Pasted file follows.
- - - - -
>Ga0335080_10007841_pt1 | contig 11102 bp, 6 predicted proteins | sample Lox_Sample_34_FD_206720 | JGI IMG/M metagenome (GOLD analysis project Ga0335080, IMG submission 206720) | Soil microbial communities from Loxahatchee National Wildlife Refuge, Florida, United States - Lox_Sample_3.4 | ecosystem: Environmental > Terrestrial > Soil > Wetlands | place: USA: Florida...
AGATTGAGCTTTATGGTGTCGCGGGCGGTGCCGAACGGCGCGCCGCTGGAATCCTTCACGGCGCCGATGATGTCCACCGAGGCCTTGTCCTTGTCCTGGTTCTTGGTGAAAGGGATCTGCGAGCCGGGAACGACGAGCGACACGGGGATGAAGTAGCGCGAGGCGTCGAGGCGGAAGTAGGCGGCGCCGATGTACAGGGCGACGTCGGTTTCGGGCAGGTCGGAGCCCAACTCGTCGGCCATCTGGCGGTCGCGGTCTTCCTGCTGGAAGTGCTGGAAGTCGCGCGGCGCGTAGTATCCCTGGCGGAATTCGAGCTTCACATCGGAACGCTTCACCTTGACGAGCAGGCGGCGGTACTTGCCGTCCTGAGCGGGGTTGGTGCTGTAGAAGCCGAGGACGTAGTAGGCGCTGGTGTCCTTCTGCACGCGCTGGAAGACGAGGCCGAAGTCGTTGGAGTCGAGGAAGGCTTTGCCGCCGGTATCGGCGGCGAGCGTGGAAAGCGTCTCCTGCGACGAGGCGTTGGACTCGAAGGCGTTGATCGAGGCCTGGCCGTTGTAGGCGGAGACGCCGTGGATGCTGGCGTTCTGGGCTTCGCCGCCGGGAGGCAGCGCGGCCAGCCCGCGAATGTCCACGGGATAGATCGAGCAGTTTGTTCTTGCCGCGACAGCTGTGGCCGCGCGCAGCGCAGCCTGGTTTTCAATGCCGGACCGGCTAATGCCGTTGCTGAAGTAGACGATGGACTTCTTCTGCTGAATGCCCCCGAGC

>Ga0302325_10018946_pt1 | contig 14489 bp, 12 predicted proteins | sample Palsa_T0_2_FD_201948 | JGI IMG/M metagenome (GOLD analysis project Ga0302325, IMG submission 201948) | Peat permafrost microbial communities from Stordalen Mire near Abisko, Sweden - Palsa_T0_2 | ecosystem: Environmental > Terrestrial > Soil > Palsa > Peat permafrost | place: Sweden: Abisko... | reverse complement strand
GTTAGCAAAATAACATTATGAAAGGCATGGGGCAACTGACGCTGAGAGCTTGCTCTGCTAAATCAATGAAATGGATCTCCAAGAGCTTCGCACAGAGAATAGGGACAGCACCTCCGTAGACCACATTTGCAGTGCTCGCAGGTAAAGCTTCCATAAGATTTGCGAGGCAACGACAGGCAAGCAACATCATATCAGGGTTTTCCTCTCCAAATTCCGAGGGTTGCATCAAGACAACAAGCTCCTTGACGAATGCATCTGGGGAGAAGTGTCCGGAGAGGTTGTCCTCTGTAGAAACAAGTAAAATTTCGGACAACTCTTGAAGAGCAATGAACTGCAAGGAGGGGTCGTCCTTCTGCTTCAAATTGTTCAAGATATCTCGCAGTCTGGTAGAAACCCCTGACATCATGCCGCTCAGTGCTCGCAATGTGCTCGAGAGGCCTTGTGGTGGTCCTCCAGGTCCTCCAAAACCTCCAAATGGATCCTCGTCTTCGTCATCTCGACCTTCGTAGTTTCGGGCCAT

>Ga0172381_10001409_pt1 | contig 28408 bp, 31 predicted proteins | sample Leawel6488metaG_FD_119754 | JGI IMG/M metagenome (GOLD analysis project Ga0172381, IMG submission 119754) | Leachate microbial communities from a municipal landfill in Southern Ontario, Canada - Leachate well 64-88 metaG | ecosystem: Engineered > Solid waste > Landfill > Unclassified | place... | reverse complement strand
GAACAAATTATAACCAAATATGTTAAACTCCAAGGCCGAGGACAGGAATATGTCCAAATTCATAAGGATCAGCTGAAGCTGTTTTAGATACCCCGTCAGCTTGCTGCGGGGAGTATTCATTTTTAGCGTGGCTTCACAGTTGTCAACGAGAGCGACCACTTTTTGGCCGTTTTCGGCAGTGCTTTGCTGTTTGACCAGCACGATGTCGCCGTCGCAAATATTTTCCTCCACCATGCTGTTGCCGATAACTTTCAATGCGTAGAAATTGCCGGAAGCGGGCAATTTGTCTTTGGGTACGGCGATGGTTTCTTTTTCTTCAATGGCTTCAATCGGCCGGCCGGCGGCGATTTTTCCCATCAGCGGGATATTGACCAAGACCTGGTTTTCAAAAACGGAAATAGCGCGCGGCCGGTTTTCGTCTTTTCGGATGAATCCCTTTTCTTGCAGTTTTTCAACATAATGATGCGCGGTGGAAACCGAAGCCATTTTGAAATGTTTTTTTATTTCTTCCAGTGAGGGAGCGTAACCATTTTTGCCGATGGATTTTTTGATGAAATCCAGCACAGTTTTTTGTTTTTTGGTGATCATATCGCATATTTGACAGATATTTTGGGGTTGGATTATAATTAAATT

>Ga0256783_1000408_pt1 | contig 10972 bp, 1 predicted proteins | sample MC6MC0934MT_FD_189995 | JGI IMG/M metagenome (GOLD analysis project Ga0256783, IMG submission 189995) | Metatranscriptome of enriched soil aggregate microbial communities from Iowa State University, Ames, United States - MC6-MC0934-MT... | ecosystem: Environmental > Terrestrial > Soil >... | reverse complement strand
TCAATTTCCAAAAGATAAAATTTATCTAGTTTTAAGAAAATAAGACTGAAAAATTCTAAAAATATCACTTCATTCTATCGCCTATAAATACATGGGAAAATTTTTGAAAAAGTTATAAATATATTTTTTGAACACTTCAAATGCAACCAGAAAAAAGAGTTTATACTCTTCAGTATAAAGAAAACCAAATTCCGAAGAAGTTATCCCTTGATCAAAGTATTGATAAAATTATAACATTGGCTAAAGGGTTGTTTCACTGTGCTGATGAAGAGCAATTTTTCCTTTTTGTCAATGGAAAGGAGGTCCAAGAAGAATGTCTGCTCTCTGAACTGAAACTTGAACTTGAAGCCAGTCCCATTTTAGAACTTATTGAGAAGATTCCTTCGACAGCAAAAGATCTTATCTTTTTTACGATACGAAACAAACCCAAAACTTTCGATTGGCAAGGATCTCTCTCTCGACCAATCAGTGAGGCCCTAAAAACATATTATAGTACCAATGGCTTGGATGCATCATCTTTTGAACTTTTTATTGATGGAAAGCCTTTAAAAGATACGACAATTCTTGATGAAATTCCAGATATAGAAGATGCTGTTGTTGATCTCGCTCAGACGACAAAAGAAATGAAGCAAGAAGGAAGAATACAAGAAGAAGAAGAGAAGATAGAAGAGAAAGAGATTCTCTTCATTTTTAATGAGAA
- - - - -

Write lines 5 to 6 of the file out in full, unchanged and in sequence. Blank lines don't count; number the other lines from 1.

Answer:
>Ga0172381_10001409_pt1 | contig 28408 bp, 31 predicted proteins | sample Leawel6488metaG_FD_119754 | JGI IMG/M metagenome (GOLD analysis project Ga0172381, IMG submission 119754) | Leachate microbial communities from a municipal landfill in Southern Ontario, Canada - Leachate well 64-88 metaG | ecosystem: Engineered > Solid waste > Landfill > Unclassified | place... | reverse complement strand
GAACAAATTATAACCAAATATGTTAAACTCCAAGGCCGAGGACAGGAATATGTCCAAATTCATAAGGATCAGCTGAAGCTGTTTTAGATACCCCGTCAGCTTGCTGCGGGGAGTATTCATTTTTAGCGTGGCTTCACAGTTGTCAACGAGAGCGACCACTTTTTGGCCGTTTTCGGCAGTGCTTTGCTGTTTGACCAGCACGATGTCGCCGTCGCAAATATTTTCCTCCACCATGCTGTTGCCGATAACTTTCAATGCGTAGAAATTGCCGGAAGCGGGCAATTTGTCTTTGGGTACGGCGATGGTTTCTTTTTCTTCAATGGCTTCAATCGGCCGGCCGGCGGCGATTTTTCCCATCAGCGGGATATTGACCAAGACCTGGTTTTCAAAAACGGAAATAGCGCGCGGCCGGTTTTCGTCTTTTCGGATGAATCCCTTTTCTTGCAGTTTTTCAACATAATGATGCGCGGTGGAAACCGAAGCCATTTTGAAATGTTTTTTTATTTCTTCCAGTGAGGGAGCGTAACCATTTTTGCCGATGGATTTTTTGATGAAATCCAGCACAGTTTTTTGTTTTTTGGTGATCATATCGCATATTTGACAGATATTTTGGGGTTGGATTATAATTAAATT